Berkheimer decision is a tool to protect software, bio, and chemical patents

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The Federal Circuit’s Berkheimer v. HP Inc., 881 F.3d 1360 (Fed. Cir. 2018) decision holds that the question of whether terms in a patent claim represent well-understood, routine, or conventional activity is a question of fact, not law. This holding gives prospective and current patent owners another way to combat the Supreme Court’s decision in Alice on what types of inventions can be patented i.e., what inventions constitute “patent eligible subject matter.” Berkheimer has potential for broad implication in both litigation and patent prosecution.

Before diving into the details of Berkheimer, here is a recap of the Supreme Court’s Alice decision. In Alice, the Supreme Court introduced a new two-part test to determine whether patent claims are directed to patent eligible concepts – that is, whether they are direct to nothing more than an abstract idea. This test has primarily been used against patents directed towards software, computers, biological, and chemical inventions.

The first step under Alice is to determine whether claims are directed to an “abstract idea.” If not, then the claims are patent eligible. If yes, then you examine the claims under step two: Do the claims add additional elements that amount to something more?

One way to show something more is to demonstrate that the claims are not directed to well-understood, routine or conventional concepts.

This is where Berkheimer comes in.

In litigation, this means that a patentee may survive summary judgment if they can demonstrate an issue of fact as to whether the patent claims are directed towards well-understood, routine, or conventional activity. Berkheimer may also buck the trend of accused infringes being granted attorney’s fees after a patent is invalidated under the Alice test.

In prosecution, Berkheimer led the USPTO to introduce guidelines for changes to how USPTO patent examiners apply Alice under MPEP § 2106.07(a) (Formulating a Rejection For Lack of Subject Matter Eligibility) and MPEP § 2106.07(b) (Evaluating Applicant's Response). The guidelines can be found here: 

The new guidelines require a patent examiner to support a conclusion as to whether something is well-understood, routine, or conventional activity with factual evidence, which is something that patent examiners did not need to do prior to Berkheimer. Requiring evidentiary support should give patent applicants more clarity and could result in issuance of a patent if an examiner cannot find support.

The USPTO identified four types of factual evidence that a patent examiner may use: 

1.        Patent applicant’s statements

These are statements made in the patent application or in other documents that describe or indicate that an element of a patent claim is well-understood, routine, conventional, or a “commercially available product.” The USPTO emphasized that not describing an element cannot be the only basis for a finding that the element is well-understood, routine, or conventional.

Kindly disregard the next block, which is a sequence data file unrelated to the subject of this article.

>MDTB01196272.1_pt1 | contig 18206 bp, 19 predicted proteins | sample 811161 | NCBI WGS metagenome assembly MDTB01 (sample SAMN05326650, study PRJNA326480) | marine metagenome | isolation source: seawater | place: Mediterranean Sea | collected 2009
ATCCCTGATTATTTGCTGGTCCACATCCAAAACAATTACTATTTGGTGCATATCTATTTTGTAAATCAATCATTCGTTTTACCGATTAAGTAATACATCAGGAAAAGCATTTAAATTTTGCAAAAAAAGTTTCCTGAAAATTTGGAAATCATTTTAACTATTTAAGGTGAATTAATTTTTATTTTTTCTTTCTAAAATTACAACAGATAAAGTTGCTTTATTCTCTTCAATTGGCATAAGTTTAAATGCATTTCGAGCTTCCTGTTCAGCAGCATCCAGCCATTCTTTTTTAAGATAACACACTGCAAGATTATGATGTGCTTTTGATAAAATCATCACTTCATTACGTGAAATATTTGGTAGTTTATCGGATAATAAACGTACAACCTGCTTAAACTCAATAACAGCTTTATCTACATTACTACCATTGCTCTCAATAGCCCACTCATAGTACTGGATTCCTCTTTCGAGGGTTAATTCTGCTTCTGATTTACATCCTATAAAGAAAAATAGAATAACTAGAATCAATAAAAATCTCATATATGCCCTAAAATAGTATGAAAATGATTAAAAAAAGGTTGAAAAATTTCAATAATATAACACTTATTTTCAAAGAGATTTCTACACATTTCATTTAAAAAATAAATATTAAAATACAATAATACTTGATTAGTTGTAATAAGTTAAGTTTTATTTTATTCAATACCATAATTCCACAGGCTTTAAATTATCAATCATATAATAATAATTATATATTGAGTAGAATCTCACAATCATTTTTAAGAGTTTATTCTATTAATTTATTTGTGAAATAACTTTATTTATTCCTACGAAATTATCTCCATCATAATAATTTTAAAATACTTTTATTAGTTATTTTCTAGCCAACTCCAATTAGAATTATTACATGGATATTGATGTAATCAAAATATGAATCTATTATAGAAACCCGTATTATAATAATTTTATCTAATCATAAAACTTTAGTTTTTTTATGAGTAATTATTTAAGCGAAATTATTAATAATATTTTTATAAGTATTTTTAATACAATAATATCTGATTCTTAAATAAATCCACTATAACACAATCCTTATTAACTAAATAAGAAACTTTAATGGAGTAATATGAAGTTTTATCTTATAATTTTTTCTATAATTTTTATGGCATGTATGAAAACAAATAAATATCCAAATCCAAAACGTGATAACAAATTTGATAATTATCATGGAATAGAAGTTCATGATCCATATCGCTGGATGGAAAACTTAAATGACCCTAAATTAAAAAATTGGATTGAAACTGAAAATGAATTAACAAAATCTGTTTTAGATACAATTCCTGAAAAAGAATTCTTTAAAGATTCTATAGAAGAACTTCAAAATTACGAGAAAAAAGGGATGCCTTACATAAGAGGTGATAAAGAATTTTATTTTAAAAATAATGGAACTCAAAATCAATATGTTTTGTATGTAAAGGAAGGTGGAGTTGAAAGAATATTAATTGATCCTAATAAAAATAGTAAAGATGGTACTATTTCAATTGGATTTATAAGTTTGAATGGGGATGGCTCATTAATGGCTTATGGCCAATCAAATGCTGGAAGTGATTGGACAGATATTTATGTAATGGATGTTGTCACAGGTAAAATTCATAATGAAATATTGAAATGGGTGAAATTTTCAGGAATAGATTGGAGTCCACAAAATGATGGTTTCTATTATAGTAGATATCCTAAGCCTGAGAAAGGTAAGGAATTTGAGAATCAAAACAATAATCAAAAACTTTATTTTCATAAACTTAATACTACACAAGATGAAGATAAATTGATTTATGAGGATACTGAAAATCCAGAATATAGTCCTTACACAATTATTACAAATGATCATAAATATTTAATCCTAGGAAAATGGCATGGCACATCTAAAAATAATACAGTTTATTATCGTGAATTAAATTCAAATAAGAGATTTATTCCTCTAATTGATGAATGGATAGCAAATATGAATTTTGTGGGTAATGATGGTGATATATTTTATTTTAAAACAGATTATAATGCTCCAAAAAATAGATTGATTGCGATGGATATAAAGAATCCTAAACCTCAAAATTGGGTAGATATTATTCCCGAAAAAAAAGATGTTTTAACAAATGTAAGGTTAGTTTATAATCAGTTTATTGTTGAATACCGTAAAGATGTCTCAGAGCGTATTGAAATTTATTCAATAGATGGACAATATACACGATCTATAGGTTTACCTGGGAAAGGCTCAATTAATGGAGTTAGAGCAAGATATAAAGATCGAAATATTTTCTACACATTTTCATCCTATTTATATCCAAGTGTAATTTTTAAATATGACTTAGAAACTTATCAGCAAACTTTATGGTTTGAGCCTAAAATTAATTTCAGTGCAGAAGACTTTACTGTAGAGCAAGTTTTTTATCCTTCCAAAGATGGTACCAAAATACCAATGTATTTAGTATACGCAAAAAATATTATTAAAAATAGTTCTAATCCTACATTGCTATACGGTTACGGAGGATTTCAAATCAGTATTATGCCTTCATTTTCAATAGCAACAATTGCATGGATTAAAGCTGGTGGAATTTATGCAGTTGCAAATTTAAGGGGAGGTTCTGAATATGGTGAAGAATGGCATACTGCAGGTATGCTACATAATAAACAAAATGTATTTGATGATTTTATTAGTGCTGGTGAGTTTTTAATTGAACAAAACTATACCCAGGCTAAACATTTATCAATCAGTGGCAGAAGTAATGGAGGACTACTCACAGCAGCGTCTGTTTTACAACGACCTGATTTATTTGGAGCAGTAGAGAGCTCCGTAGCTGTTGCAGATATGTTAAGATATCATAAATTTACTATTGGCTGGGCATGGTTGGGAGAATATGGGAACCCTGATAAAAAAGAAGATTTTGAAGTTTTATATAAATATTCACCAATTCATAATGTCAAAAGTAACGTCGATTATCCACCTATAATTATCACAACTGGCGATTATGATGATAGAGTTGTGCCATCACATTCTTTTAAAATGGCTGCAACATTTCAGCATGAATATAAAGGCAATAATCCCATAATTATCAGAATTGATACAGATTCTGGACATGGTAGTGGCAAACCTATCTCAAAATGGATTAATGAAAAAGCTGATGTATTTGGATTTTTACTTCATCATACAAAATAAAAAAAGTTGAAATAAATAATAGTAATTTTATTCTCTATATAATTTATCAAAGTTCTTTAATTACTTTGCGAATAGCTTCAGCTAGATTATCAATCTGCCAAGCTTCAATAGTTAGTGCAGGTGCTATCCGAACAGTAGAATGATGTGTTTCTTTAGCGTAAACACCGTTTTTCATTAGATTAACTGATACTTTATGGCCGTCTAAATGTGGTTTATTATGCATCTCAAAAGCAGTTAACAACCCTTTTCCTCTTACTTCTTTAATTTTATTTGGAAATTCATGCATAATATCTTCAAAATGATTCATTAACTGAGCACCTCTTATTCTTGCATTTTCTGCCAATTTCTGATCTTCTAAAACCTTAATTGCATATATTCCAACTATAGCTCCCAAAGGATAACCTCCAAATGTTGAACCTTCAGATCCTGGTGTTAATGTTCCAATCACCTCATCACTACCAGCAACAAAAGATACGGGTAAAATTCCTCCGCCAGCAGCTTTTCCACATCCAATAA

2.        Court decisions identified in MPEP § 2106.05(d)(II) that have found a concept as well-understood:


  • Receiving or transmitting data over a network
  • Performing repetitive calculations
  • Electronic recordkeeping
  • Storing and retrieving information in memory
  • Electronically scanning or extracting data from a physical document
  • A web browser’s back and forward button functionality


  • Determining the level of a biomarker in blood by any means
  • Using polymerase chain reaction to amplify and detect DNA
  • Detecting DNA or enzymes in a sample
  • Immunizing a patient against a disease
  • Analyzing DNA to provide sequence information or detect allelic variants
  • Freezing and thawing cells
  • Amplifying and sequencing nucleic acid sequences
  • Hybridizing a gene probe


  • Recording a customer’s order
  • Shuffling and dealing a standard deck of cards
  • Restricting public access to media by requiring a consumer to view an advertisement
  • Identifying undeliverable mail items, decoding data on those mail items, and creating output data
  • Presenting offers and gathering statistics
  • Determining an estimated outcome and setting a price
  • Arranging a hierarchy of groups, sorting information, eliminating less restrictive pricing information and determining the price

3.        Public documents

This includes printed patents, books, manuals, review articles, or other sources that describe the state of the art and discusses what is well-known and in common use in the relevant industry. Importantly, there is a difference between a document disclosing a concept and describing a concept as “well-known.” For example, an obscure document that may disclose a concept does not automatically mean that the concept is well-known.

4.         Official notice

The patent examiner may take “official notice” of something being “well-understood” without citing facts only if the examiner’s position is capable of instant and unquestionable demonstration as being well-known.” As a classic example, an examiner may take official notice that all circles have a center. If the patent applicant challenges the office notice, the USPTO examiner must then provide factual support in at least one of the above identified forms or through an affidavit or declaration.

Berkheimer may be an early signal of the courts shifting away from many post-Alice decisions that invalidated patents. It remains to be seen just how far the USPTO and the courts will take Berkheimer. In the meantime, patent owners and applicants should see Berkheimer as another tool in their tool box.

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